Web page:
Review: Sameena Zehra – Homicidal Pacifist

sameena zehra

Originally published for The Skinny.

Describing herself as a pacifist trying to suppress her homicidal side, Sameena Zehra returns to the Fringe this year with a show based around her desire to cull most of the human race. She suggests that we come up with a questionnaire that everyone must take to decide who should be culled or not. She encourages us to share our opinions on who should have to take the test, with contributions including UKIP, journalists and people who stop in the middle of the street.

There is a very clear political slant in much of Zehra’s comedy, as she discusses the state of world politics and tries to convince a member of the audience to change her view on Scottish independence. There are times where you feel like you are just watching a woman rant about everything she hates in the world, but Zehra’s articulation of her undying hatred of all these things is incredibly funny and you often find yourself relating to every word she is saying. Zehra is undoubtedly an incredibly intelligent woman and is able to voice her opinions on modern society in a very interesting and funny way.

Towards the end of the show, Zehra announces that half of the money made from each ticket will be donated to MAP – Military Aid for Palestinians – and flyers telling you a bit more about the organisation are laid out for you to pick up as you leave. This is a very thought-provoking, intellectual hour of comedy.

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Review: Alistair Green – Nobody’s Twisting Your Arm

alistair green

Originally published for The Skinny.

Alistair Green spends most of his show talking about his own personal failings and declares that he has pretty much given up. Some of his stories are very funny, some are a bit depressing and some you just don’t need to know.

Not seeming entirely comfortable on the stage, Green spends a great deal of the performance shaking and adjusting the microphone stand; but while he may not appear that confident in his demeanour, he does not seem at all unconfident when it comes to telling his jokes. Perhaps sharing a little bit too much sometimes, Green really opens up to the audience about some pretty embarrassing incidents and some of his experiences in his past jobs, as well as moaning about some of the things that annoy him. The only moments where Green’s jokes really fall flat are the few attempts he makes at ‘lad humour,’ which really don’t sound right coming from a 38-year-old man who clearly has better jokes in him than that.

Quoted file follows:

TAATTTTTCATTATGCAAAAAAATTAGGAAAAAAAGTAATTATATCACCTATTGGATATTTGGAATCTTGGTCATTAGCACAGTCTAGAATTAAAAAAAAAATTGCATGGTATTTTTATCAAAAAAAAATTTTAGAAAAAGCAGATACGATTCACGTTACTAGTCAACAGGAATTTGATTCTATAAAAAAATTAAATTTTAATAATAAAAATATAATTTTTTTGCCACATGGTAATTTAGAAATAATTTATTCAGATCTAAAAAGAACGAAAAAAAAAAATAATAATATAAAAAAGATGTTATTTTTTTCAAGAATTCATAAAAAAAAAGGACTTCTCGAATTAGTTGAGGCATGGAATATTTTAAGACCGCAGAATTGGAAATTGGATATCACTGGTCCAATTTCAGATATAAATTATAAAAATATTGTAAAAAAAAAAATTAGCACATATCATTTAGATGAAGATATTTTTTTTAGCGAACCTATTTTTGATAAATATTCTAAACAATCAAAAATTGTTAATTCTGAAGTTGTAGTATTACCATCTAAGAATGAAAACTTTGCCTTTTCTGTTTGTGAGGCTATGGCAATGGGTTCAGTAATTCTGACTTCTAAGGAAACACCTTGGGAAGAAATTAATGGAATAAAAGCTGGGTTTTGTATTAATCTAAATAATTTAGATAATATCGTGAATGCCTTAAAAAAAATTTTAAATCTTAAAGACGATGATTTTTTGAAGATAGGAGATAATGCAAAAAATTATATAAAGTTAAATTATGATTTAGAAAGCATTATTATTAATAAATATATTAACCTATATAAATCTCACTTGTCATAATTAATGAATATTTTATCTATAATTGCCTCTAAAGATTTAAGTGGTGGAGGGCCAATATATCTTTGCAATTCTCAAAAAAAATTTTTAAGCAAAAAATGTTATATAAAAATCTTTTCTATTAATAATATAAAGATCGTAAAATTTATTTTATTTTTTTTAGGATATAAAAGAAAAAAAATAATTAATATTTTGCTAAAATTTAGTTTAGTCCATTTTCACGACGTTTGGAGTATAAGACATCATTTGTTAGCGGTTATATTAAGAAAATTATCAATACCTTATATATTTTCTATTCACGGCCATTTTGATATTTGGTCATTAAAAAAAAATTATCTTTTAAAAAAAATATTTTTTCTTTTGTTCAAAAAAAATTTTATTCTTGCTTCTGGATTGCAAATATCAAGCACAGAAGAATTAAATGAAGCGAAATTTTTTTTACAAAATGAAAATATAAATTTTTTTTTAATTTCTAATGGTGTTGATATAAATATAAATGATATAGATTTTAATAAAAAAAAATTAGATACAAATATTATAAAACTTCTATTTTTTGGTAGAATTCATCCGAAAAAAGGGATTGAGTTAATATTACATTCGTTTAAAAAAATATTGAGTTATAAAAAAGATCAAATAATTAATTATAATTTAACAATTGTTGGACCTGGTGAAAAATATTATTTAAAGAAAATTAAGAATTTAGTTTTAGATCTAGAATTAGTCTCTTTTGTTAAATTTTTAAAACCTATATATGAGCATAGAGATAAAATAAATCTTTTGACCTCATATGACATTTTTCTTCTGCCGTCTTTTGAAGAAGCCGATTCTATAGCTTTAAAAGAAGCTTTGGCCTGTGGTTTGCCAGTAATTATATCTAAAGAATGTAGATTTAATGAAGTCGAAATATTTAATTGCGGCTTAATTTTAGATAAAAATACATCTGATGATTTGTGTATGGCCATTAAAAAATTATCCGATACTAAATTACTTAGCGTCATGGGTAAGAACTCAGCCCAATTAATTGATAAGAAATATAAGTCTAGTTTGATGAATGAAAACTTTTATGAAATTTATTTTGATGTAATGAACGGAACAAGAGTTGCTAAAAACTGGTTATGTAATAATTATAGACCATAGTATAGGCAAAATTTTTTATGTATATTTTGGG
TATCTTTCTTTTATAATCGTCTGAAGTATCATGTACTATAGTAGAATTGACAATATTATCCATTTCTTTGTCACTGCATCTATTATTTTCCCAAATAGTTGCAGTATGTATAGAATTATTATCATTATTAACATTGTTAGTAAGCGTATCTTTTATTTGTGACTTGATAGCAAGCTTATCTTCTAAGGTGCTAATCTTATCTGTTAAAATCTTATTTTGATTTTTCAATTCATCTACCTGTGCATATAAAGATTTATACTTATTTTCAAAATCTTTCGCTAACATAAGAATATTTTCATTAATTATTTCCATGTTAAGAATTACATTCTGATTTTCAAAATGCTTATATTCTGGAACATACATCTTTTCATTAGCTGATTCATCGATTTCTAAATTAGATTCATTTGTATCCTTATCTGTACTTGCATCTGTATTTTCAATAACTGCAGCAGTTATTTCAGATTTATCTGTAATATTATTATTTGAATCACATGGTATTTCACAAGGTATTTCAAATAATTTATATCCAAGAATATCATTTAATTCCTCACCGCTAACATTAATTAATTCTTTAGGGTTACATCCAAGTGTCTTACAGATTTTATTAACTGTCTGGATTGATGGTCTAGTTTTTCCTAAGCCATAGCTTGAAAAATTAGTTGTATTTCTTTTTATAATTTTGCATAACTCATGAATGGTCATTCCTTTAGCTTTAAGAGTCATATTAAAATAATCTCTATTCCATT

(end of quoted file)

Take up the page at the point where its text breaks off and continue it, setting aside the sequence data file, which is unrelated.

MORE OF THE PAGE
Green’s comedy is generally quite self-deprecating but clearly very tongue in cheek, so although some of his stories seem a bit grim, he manages to put a clever twist on them and turn them into funny anecdotes. Where he really does shine is in his ability to be completely open about his own downfalls in life – and his genuine bafflement at his own behaviour often makes for the funniest moments in the show.

Review: Abigoliah Schamaun – It’s Pronounced Abigoliah Schamaun

abigoliah schamaun

Originally published for The Skinny.

As far as crowds at a comedy show go, this was perhaps the most diverse I have been amongst and Abigoliah Schamaun certainly noticed it too, joking that we perfectly fit her target demographic of 20-something year old women and 60-something year old men.

Schamaun’s fifth show at the Fringe delves in to her childhood and deconstructs the moments that have made her who she is today, with visual props from a file her late father put together documenting her life, including a bizarre psychological evaluation from when she was just eight years old. Taking the audience on a journey from her childhood in to her adulthood, Schamaun fills the show with plenty of hilarious stories about her school days, her sex life and moving from Kentucky to New York and, more recently, to London. However, there are also some pretty emotional moments throughout, particularly when Schamaun discusses her family, which really draw you in and make it more than just another stand-up comedy show.